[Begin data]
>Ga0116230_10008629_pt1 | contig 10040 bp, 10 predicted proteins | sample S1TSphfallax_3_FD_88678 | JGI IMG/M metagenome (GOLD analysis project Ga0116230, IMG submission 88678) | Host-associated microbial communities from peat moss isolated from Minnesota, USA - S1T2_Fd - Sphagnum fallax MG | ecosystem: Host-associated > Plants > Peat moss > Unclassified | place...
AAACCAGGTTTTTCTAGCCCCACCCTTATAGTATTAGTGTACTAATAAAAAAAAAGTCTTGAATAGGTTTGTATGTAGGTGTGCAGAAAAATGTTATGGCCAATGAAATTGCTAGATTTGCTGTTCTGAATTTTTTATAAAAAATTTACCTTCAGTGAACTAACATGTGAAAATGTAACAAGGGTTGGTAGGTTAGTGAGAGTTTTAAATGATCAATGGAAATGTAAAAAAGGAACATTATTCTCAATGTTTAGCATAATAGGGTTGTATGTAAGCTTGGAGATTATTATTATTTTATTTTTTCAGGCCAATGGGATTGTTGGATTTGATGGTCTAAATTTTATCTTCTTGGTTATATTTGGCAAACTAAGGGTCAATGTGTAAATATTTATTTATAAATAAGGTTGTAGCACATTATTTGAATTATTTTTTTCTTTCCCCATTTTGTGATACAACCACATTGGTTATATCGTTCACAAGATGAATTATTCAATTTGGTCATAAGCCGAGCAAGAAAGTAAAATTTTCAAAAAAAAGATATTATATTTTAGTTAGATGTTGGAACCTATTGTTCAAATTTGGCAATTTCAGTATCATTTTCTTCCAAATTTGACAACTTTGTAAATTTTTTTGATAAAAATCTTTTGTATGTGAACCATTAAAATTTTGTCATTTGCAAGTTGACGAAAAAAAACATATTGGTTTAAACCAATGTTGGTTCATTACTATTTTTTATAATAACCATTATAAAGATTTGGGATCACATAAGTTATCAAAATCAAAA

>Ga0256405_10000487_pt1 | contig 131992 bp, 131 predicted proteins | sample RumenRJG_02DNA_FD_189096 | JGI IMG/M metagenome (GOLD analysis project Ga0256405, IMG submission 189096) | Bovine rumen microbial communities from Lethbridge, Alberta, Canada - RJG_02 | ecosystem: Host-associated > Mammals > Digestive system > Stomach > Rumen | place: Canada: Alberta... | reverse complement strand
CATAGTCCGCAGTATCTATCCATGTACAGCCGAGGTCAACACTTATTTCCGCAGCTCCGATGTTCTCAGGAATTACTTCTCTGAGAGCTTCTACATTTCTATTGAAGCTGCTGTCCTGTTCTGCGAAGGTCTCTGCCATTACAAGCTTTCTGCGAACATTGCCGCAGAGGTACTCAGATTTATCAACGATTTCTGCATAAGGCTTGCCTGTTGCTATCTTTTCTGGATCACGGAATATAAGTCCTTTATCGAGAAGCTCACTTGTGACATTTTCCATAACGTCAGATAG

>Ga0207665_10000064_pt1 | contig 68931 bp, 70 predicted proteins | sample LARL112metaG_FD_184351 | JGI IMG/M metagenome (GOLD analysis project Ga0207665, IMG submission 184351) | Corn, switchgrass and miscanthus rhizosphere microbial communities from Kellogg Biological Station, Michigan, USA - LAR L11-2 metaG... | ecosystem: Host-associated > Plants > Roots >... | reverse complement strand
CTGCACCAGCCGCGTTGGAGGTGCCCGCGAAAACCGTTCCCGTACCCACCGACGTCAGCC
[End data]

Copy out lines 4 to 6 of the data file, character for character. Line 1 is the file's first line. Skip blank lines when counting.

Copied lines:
CATAGTCCGCAGTATCTATCCATGTACAGCCGAGGTCAACACTTATTTCCGCAGCTCCGATGTTCTCAGGAATTACTTCTCTGAGAGCTTCTACATTTCTATTGAAGCTGCTGTCCTGTTCTGCGAAGGTCTCTGCCATTACAAGCTTTCTGCGAACATTGCCGCAGAGGTACTCAGATTTATCAACGATTTCTGCATAAGGCTTGCCTGTTGCTATCTTTTCTGGATCACGGAATATAAGTCCTTTATCGAGAAGCTCACTTGTGACATTTTCCATAACGTCAGATAG

>Ga0207665_10000064_pt1 | contig 68931 bp, 70 predicted proteins | sample LARL112metaG_FD_184351 | JGI IMG/M metagenome (GOLD analysis project Ga0207665, IMG submission 184351) | Corn, switchgrass and miscanthus rhizosphere microbial communities from Kellogg Biological Station, Michigan, USA - LAR L11-2 metaG... | ecosystem: Host-associated > Plants > Roots >... | reverse complement strand
CTGCACCAGCCGCGTTGGAGGTGCCCGCGAAAACCGTTCCCGTACCCACCGACGTCAGCC